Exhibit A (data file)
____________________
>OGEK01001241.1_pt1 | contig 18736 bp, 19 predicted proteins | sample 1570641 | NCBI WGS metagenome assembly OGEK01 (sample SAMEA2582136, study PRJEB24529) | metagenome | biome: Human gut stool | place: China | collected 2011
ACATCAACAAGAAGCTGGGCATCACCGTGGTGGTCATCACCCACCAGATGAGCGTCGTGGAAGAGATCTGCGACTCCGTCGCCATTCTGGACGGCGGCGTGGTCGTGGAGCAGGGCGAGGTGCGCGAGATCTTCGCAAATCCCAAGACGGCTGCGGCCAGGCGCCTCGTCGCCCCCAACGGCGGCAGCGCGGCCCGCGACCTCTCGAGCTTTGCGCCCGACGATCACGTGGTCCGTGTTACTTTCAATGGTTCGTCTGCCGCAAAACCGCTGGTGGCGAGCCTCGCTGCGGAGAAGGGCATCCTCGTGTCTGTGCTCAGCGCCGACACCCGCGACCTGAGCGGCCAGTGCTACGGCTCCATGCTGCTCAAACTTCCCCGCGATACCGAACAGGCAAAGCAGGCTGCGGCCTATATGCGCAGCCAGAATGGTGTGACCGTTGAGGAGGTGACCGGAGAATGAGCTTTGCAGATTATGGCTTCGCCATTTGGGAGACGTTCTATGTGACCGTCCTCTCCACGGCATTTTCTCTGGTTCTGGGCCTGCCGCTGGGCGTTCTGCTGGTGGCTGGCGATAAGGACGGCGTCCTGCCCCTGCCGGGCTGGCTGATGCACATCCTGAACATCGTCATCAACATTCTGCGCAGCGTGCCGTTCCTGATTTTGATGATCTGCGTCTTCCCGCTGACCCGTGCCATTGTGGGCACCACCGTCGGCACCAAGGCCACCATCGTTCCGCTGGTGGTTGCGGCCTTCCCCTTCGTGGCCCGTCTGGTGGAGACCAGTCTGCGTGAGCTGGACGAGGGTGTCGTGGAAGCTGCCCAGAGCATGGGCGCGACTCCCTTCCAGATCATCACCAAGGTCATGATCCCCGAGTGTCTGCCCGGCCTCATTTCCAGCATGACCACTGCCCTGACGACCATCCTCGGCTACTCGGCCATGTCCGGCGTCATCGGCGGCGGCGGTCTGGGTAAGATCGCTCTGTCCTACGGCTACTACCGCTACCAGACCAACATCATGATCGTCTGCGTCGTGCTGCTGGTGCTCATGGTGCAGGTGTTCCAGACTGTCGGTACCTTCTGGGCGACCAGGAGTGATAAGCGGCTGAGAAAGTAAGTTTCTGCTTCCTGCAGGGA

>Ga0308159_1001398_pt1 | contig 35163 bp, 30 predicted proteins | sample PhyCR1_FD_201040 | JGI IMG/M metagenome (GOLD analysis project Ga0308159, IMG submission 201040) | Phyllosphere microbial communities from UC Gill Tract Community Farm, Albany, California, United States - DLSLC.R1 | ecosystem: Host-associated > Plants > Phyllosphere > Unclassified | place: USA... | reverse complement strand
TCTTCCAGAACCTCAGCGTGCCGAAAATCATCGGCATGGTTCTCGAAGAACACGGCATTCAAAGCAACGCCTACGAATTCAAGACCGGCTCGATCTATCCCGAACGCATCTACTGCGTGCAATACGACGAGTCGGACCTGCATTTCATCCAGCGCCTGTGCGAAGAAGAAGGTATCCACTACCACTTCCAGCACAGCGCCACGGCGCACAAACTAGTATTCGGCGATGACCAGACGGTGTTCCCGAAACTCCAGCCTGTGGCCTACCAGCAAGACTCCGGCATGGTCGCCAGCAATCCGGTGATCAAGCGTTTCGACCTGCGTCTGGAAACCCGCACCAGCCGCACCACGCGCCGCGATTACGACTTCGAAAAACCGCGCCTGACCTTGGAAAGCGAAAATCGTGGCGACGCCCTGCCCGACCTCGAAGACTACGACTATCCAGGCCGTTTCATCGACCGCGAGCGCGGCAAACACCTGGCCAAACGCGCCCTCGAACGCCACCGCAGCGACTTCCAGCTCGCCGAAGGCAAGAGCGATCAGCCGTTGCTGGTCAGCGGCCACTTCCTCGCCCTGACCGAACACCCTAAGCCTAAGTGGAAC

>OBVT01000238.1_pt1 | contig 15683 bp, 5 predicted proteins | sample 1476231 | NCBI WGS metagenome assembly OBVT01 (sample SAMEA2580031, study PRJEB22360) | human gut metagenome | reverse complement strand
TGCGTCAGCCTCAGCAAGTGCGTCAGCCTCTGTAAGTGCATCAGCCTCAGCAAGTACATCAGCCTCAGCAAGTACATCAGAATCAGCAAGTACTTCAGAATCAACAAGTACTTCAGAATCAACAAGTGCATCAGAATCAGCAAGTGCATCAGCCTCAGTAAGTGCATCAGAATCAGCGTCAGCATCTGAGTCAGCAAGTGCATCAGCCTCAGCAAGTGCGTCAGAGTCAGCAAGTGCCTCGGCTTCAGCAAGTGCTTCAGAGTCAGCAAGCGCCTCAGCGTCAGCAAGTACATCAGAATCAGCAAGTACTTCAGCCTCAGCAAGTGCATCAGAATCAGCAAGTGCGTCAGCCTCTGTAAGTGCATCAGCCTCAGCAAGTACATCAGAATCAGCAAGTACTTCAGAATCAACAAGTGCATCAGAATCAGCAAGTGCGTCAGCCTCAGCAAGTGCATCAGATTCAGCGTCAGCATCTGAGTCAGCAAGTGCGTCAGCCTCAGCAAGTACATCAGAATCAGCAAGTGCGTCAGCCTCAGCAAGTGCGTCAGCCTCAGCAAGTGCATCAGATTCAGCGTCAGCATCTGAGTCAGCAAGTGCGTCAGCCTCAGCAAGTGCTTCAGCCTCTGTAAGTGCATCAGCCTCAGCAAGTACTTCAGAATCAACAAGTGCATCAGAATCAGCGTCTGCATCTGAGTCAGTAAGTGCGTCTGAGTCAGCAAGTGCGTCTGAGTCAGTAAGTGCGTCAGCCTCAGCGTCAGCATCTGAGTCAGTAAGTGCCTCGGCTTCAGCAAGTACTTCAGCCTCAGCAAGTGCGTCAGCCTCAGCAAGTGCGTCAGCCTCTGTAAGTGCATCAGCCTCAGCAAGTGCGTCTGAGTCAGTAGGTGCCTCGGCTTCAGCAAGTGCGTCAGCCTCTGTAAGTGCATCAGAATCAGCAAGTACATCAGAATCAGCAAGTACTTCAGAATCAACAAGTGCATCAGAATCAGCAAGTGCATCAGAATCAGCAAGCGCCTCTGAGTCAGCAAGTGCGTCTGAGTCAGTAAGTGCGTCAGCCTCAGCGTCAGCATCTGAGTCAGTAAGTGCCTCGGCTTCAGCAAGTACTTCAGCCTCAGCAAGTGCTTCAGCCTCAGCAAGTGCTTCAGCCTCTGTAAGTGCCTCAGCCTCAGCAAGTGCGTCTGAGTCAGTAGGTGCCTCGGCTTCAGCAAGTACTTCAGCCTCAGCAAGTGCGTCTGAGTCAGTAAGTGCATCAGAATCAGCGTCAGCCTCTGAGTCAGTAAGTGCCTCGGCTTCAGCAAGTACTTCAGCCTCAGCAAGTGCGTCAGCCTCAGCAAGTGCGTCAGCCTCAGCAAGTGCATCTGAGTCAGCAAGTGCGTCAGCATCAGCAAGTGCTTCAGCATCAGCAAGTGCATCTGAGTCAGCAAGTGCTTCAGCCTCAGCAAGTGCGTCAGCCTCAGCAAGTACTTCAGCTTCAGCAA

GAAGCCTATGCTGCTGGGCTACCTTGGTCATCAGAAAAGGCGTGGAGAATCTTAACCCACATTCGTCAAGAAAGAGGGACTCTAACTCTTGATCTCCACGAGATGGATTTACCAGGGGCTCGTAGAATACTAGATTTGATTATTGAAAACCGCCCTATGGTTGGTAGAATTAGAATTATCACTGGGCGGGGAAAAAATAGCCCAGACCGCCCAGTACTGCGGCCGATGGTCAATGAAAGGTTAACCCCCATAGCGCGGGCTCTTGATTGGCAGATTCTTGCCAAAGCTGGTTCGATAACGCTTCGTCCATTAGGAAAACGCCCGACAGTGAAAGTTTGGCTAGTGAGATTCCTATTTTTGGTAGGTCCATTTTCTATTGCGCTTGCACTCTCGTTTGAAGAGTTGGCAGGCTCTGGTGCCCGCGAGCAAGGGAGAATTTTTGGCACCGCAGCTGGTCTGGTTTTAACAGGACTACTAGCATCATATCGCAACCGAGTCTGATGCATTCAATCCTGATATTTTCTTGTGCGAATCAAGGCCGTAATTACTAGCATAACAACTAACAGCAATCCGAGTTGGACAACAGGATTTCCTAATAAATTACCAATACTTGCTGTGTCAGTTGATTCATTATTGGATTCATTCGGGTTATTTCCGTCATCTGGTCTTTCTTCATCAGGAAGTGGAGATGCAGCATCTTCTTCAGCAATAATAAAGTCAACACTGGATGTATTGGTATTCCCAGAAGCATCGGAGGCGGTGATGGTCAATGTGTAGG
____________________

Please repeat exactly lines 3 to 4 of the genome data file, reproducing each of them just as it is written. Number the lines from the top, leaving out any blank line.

>Ga0308159_1001398_pt1 | contig 35163 bp, 30 predicted proteins | sample PhyCR1_FD_201040 | JGI IMG/M metagenome (GOLD analysis project Ga0308159, IMG submission 201040) | Phyllosphere microbial communities from UC Gill Tract Community Farm, Albany, California, United States - DLSLC.R1 | ecosystem: Host-associated > Plants > Phyllosphere > Unclassified | place: USA... | reverse complement strand
TCTTCCAGAACCTCAGCGTGCCGAAAATCATCGGCATGGTTCTCGAAGAACACGGCATTCAAAGCAACGCCTACGAATTCAAGACCGGCTCGATCTATCCCGAACGCATCTACTGCGTGCAATACGACGAGTCGGACCTGCATTTCATCCAGCGCCTGTGCGAAGAAGAAGGTATCCACTACCACTTCCAGCACAGCGCCACGGCGCACAAACTAGTATTCGGCGATGACCAGACGGTGTTCCCGAAACTCCAGCCTGTGGCCTACCAGCAAGACTCCGGCATGGTCGCCAGCAATCCGGTGATCAAGCGTTTCGACCTGCGTCTGGAAACCCGCACCAGCCGCACCACGCGCCGCGATTACGACTTCGAAAAACCGCGCCTGACCTTGGAAAGCGAAAATCGTGGCGACGCCCTGCCCGACCTCGAAGACTACGACTATCCAGGCCGTTTCATCGACCGCGAGCGCGGCAAACACCTGGCCAAACGCGCCCTCGAACGCCACCGCAGCGACTTCCAGCTCGCCGAAGGCAAGAGCGATCAGCCGTTGCTGGTCAGCGGCCACTTCCTCGCCCTGACCGAACACCCTAAGCCTAAGTGGAAC